Map Dynamics 365 FO metadata folder

From the menu bar > Dynamics 365 > Model Management > Create a new model. Give it a name and complete the wizard. This will ask you to create a new Dynamics X++ project.

Create new Dynamics 365 FO project

In the solution explorer, right click on the project and add to source control.

Check in to Source Control

Add a new element to the project, for example add a new String Extended Datatype called DMOCustomerName. In the solution explorer, right click the project and select build. After a few seconds you should see the console output “Build completed”. Check in all your pending changes.

Next, from the Team Explorer open the Source Control Explorer. You should see the model structure in the tree view. Right click on the metadata folder and select “Add items to folder”. Navigate to your model folder and there to the Descriptor folder. Add the Model Descriptor XML file. Unfortunately you have to do this manually, otherwise the second developer can sync the Folders and Extended Datatypes etc. but will not see the model in the AOT.

Add Dynamics 365 FO Model Descriptor File to Source Control

You can also inspect your code in VSTS

Dynamics 365 FO X++ Source Code

Configure second Developer Box

Make sure that the second VM is properly renamed. Open Visual Studio in Admin mode and connect to VSTS. Logon with the account of the second developer. Select the Dynamics 365 project and again in the Source Control Explorer map the metadata folder to C:\AOSService\ PackagesLocalDirectory. Checkout the latest version of the metadata folder.

Get Latest Version from metadata folder

This will create the model folder in the packages directory.

Model folder created in PackagesLocalDirectory

In Visual Studio open the Dynamics 365 Application Explorer. If the AOT is in classic mode, right click and switch to model view. Scroll down and you we will see the synchronized model and the its software artifacts.

Model in Dynamics 365 FO Application Explorer

Setup und Configure Office 365 Project Web App

Here you can find my video on how to setup Project Web App, link with Project Desktop client and how to setup a SharePoint subwebsite with a synchronized task list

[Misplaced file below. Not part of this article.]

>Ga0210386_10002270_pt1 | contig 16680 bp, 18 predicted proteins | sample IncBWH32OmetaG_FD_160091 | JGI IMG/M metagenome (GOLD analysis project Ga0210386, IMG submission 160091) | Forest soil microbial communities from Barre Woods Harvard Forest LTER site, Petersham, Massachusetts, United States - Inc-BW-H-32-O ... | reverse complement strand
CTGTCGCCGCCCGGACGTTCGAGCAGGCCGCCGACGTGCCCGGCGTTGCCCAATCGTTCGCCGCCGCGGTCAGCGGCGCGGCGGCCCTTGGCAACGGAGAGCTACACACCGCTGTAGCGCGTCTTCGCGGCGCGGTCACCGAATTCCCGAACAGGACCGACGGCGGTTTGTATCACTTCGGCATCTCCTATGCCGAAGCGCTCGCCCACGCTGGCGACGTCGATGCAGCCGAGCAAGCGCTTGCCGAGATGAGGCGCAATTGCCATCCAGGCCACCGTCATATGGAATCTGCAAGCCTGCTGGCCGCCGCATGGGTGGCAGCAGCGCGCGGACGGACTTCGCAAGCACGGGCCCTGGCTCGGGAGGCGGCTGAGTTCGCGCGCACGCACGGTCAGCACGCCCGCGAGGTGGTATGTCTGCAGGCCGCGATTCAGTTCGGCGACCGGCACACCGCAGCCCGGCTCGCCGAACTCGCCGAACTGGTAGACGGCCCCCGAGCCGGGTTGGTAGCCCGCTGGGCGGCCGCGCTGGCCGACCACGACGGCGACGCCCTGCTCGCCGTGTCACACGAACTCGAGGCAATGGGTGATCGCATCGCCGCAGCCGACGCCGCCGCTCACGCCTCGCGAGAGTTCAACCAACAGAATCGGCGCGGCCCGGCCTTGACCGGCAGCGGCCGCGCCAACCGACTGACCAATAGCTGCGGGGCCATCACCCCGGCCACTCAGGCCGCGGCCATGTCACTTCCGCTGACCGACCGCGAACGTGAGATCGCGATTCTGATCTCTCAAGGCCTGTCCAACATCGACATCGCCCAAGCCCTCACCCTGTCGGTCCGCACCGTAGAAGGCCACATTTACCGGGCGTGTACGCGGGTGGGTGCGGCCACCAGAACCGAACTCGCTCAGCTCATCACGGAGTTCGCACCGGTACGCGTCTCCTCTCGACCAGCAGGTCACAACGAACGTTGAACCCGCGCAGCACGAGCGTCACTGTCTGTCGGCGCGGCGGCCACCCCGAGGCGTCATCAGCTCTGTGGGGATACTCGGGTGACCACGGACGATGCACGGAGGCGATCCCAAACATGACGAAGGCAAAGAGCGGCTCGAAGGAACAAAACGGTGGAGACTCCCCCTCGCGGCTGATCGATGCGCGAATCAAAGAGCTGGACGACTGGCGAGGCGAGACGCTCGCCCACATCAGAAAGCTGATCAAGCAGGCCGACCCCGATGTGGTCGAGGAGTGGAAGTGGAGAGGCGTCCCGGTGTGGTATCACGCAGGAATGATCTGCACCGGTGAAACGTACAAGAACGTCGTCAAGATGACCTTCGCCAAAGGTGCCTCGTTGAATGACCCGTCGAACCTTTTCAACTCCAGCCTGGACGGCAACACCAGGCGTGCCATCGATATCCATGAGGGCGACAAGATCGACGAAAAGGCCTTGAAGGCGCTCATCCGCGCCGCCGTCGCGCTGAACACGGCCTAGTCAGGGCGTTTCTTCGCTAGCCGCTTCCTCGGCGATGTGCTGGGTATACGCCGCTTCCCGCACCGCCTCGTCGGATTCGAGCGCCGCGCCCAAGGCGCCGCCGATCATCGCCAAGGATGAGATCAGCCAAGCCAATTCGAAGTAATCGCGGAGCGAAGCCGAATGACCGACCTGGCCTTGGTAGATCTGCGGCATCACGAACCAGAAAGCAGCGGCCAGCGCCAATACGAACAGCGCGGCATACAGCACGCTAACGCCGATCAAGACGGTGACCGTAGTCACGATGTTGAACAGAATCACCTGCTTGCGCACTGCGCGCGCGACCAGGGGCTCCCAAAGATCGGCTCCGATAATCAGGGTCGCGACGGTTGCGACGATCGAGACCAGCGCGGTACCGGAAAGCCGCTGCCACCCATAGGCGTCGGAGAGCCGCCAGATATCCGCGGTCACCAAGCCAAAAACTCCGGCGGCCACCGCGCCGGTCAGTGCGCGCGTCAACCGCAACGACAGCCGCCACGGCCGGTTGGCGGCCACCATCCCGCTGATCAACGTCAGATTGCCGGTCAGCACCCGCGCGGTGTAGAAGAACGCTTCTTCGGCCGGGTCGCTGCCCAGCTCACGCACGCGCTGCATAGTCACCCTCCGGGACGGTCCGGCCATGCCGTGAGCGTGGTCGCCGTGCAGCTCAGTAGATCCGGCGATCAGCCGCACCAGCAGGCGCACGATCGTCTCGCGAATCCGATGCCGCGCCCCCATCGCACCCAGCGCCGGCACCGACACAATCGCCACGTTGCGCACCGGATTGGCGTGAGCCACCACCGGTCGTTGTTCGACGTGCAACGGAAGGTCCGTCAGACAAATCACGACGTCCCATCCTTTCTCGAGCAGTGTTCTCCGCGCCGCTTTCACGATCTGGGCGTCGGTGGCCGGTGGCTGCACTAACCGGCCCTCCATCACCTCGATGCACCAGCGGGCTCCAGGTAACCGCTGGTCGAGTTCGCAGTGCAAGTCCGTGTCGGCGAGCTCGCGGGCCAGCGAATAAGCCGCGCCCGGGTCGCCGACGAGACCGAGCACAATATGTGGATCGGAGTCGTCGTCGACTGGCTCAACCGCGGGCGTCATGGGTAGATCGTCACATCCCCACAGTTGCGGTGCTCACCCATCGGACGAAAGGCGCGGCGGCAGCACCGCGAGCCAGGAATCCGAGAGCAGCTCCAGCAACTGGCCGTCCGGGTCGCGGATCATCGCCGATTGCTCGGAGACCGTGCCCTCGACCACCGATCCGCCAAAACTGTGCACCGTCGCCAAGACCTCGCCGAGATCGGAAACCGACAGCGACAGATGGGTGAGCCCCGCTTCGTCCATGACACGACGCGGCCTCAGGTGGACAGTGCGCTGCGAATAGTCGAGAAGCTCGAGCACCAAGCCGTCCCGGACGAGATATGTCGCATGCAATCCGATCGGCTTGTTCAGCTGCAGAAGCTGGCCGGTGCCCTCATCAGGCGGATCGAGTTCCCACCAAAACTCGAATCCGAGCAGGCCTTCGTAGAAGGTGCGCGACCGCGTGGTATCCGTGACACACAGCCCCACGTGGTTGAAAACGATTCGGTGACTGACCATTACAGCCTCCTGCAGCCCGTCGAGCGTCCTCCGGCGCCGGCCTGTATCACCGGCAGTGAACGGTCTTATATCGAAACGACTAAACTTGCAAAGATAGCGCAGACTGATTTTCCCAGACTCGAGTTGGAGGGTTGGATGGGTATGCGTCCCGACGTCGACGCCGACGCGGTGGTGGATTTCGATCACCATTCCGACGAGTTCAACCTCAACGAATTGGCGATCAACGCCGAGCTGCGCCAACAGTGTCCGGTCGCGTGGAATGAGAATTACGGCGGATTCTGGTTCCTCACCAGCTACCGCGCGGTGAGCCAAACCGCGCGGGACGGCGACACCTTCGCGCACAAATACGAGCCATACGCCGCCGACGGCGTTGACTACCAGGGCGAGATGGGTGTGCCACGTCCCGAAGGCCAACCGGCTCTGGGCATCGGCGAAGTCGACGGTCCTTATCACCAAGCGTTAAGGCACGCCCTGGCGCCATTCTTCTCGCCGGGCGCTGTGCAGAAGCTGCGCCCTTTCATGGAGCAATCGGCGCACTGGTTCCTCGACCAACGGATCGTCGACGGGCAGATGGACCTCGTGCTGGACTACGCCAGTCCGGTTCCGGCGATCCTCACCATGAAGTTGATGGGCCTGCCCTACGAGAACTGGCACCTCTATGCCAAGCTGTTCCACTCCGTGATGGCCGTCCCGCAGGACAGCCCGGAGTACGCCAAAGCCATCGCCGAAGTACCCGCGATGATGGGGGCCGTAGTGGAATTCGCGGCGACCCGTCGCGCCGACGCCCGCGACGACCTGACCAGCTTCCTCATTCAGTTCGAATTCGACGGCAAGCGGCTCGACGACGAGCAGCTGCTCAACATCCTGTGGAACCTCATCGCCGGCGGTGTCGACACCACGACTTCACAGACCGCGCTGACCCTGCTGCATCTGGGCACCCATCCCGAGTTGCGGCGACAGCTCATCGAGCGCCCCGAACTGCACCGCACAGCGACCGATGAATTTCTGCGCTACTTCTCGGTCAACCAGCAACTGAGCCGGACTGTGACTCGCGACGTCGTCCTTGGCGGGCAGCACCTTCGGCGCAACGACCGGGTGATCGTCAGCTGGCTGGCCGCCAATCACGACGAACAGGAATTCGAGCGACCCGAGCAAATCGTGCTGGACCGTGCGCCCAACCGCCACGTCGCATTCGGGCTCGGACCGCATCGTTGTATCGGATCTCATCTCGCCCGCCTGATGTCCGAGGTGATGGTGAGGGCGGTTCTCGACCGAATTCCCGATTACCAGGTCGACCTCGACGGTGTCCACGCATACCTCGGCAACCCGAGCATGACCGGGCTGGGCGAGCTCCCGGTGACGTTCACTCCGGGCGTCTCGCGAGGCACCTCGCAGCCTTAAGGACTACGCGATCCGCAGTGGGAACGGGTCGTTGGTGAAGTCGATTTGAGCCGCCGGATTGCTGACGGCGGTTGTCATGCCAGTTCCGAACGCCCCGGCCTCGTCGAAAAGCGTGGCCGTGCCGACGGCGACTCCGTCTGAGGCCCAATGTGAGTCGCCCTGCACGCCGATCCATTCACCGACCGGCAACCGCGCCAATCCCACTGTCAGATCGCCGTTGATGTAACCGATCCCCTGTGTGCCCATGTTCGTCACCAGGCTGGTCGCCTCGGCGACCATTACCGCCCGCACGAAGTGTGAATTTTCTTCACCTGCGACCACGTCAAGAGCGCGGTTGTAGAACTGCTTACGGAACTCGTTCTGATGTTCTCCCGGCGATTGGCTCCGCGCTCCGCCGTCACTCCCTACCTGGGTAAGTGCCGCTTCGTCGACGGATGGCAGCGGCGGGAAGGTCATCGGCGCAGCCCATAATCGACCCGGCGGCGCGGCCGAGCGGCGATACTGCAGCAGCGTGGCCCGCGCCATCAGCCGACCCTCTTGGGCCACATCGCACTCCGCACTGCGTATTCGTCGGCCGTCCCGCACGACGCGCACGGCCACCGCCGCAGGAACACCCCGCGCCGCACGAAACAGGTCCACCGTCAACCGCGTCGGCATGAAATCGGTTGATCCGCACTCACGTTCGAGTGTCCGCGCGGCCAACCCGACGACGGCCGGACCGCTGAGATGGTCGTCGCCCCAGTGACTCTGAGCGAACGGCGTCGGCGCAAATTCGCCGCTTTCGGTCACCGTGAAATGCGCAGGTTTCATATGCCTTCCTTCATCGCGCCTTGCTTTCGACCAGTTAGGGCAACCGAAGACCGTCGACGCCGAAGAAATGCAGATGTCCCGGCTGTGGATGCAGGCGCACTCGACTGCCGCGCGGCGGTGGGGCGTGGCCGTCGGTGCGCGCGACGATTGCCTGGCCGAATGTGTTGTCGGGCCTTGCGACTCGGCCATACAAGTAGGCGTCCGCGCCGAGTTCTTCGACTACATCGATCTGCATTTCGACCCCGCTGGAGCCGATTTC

Inplace Upgrade of Windows Server 2012 HyperV to 2016

There is no upgrade path for Windows Server 2012 (non-R2) HyperV role to Windows Server 2016 HyperV. The easiest way would be to setup a new Windows Server 2016 and activate HyperV. However, there may be reasons to perform an inplace upgrade. This is an experience report doing so

Prepare for the Upgrade

First make sure there are no virtual machine related files left on C: drive. Move the configuration files and especially the virtual hard disk files to another drive. I recommend to make list where the VHDX files are place. This can easily be done via PowerShell

Get-VM –VMName * | Select-Object VMid | Get-VHD | select Path | ft

Next uninstall the HyperV role using the Server Manager. Simply select remove roles and features and select the HyperV role. This step requires a reboot and your server will come up a simple plain windows 2012 server.


After HyperV was uninstalled make sure to remove NIC teaming in case you are using this feature. I recommend to deactivate all but one network adapter. This can also be done using the Server Manager.

Perform Inplace Upgrade

Insert a disk or mount the Windows Server 2016 image. Start the upgrade process. When asked choose to keep all your data and apps. This will preserve your data and applications e.g. the RAID Manager software. The setup wizard warns you that an inplace upgrade is not the preferred way to setup server 2016. Accept and proceed. The upgrade will take a while and requires some reboots.


Setup HyperV on Server 2016

After the upgrade process has finished, its time to setup HyperV again. First configure the NIC teaming again. Activating the HyperV role in Server 2016 is almost the same as in Server 2012. This can be done by using the Server Manager installing new roles and features. Activating HyperV will require a reboot. After the reboot configure a virtual switch so your VMs can access the network again.

Import the Virtual Machines again